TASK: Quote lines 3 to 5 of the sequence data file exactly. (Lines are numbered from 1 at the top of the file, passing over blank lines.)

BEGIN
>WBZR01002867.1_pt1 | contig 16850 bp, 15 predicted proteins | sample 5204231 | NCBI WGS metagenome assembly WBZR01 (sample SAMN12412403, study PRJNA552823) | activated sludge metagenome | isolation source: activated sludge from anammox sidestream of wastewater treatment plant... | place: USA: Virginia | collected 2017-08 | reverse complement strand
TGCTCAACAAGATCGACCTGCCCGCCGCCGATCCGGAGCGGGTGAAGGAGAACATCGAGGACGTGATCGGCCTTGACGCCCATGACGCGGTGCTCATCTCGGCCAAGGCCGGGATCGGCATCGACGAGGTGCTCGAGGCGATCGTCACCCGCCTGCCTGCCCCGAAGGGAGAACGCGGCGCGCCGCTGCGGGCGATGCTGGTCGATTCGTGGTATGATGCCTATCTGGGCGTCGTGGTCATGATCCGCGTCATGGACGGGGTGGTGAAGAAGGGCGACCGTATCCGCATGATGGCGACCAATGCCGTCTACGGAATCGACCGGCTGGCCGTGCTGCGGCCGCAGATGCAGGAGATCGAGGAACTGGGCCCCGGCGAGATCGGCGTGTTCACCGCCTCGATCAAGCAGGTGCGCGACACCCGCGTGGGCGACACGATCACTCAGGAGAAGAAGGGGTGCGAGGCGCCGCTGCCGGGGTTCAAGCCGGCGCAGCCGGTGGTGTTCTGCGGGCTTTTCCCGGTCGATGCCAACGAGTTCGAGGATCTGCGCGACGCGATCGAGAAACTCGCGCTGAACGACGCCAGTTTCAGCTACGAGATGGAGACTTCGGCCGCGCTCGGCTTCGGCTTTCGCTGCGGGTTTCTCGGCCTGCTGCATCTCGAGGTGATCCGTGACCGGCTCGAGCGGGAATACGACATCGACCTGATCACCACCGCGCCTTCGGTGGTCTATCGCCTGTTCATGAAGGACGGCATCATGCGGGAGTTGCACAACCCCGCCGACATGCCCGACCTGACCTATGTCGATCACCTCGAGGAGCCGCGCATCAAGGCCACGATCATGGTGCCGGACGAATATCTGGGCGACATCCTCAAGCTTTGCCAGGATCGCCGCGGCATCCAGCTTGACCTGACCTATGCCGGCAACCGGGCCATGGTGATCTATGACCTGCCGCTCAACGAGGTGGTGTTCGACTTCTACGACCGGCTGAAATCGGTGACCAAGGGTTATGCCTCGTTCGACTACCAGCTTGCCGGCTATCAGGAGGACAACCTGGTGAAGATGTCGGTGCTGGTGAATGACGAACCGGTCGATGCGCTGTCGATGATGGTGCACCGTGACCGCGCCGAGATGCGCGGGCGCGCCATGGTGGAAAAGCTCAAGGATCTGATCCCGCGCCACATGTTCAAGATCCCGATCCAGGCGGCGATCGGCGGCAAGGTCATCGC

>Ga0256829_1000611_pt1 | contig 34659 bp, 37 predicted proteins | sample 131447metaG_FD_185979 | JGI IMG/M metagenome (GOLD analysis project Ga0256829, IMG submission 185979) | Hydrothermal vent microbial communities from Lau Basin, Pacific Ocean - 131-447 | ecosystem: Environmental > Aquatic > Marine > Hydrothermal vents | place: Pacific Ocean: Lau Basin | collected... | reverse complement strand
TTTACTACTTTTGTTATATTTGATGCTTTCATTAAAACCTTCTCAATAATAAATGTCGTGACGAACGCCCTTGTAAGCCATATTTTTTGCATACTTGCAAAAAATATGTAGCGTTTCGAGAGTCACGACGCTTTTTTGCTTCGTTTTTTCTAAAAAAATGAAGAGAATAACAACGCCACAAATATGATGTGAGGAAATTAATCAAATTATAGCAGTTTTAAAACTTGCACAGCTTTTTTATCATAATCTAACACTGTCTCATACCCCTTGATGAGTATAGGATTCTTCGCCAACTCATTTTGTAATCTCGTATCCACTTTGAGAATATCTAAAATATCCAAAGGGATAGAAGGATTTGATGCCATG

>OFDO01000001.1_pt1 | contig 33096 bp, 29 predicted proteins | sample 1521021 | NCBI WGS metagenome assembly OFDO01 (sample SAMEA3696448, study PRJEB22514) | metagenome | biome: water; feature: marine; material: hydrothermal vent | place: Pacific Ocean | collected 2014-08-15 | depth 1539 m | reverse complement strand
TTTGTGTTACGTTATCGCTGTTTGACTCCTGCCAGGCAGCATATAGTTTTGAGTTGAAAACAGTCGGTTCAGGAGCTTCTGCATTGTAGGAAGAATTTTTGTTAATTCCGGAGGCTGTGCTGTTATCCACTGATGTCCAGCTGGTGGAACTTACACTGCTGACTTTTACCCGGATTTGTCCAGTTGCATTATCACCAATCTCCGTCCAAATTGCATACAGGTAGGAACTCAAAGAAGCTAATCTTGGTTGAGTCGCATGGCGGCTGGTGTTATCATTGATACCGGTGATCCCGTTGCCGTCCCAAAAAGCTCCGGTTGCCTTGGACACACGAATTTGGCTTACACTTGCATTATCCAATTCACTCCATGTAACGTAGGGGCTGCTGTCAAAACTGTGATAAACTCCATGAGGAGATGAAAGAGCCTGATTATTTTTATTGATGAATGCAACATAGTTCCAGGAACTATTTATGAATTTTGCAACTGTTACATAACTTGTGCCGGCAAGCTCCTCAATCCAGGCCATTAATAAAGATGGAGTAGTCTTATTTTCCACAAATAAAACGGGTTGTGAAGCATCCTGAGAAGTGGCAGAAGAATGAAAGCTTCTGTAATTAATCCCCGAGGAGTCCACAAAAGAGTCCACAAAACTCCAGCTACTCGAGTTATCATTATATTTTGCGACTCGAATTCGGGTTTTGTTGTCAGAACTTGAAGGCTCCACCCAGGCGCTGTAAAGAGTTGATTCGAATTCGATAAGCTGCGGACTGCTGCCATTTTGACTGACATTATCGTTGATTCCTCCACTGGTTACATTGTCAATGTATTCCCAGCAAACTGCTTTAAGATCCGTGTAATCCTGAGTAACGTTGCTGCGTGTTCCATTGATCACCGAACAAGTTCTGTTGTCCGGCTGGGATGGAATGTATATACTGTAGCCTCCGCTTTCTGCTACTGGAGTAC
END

>Ga0256829_1000611_pt1 | contig 34659 bp, 37 predicted proteins | sample 131447metaG_FD_185979 | JGI IMG/M metagenome (GOLD analysis project Ga0256829, IMG submission 185979) | Hydrothermal vent microbial communities from Lau Basin, Pacific Ocean - 131-447 | ecosystem: Environmental > Aquatic > Marine > Hydrothermal vents | place: Pacific Ocean: Lau Basin | collected... | reverse complement strand
TTTACTACTTTTGTTATATTTGATGCTTTCATTAAAACCTTCTCAATAATAAATGTCGTGACGAACGCCCTTGTAAGCCATATTTTTTGCATACTTGCAAAAAATATGTAGCGTTTCGAGAGTCACGACGCTTTTTTGCTTCGTTTTTTCTAAAAAAATGAAGAGAATAACAACGCCACAAATATGATGTGAGGAAATTAATCAAATTATAGCAGTTTTAAAACTTGCACAGCTTTTTTATCATAATCTAACACTGTCTCATACCCCTTGATGAGTATAGGATTCTTCGCCAACTCATTTTGTAATCTCGTATCCACTTTGAGAATATCTAAAATATCCAAAGGGATAGAAGGATTTGATGCCATG

>OFDO01000001.1_pt1 | contig 33096 bp, 29 predicted proteins | sample 1521021 | NCBI WGS metagenome assembly OFDO01 (sample SAMEA3696448, study PRJEB22514) | metagenome | biome: water; feature: marine; material: hydrothermal vent | place: Pacific Ocean | collected 2014-08-15 | depth 1539 m | reverse complement strand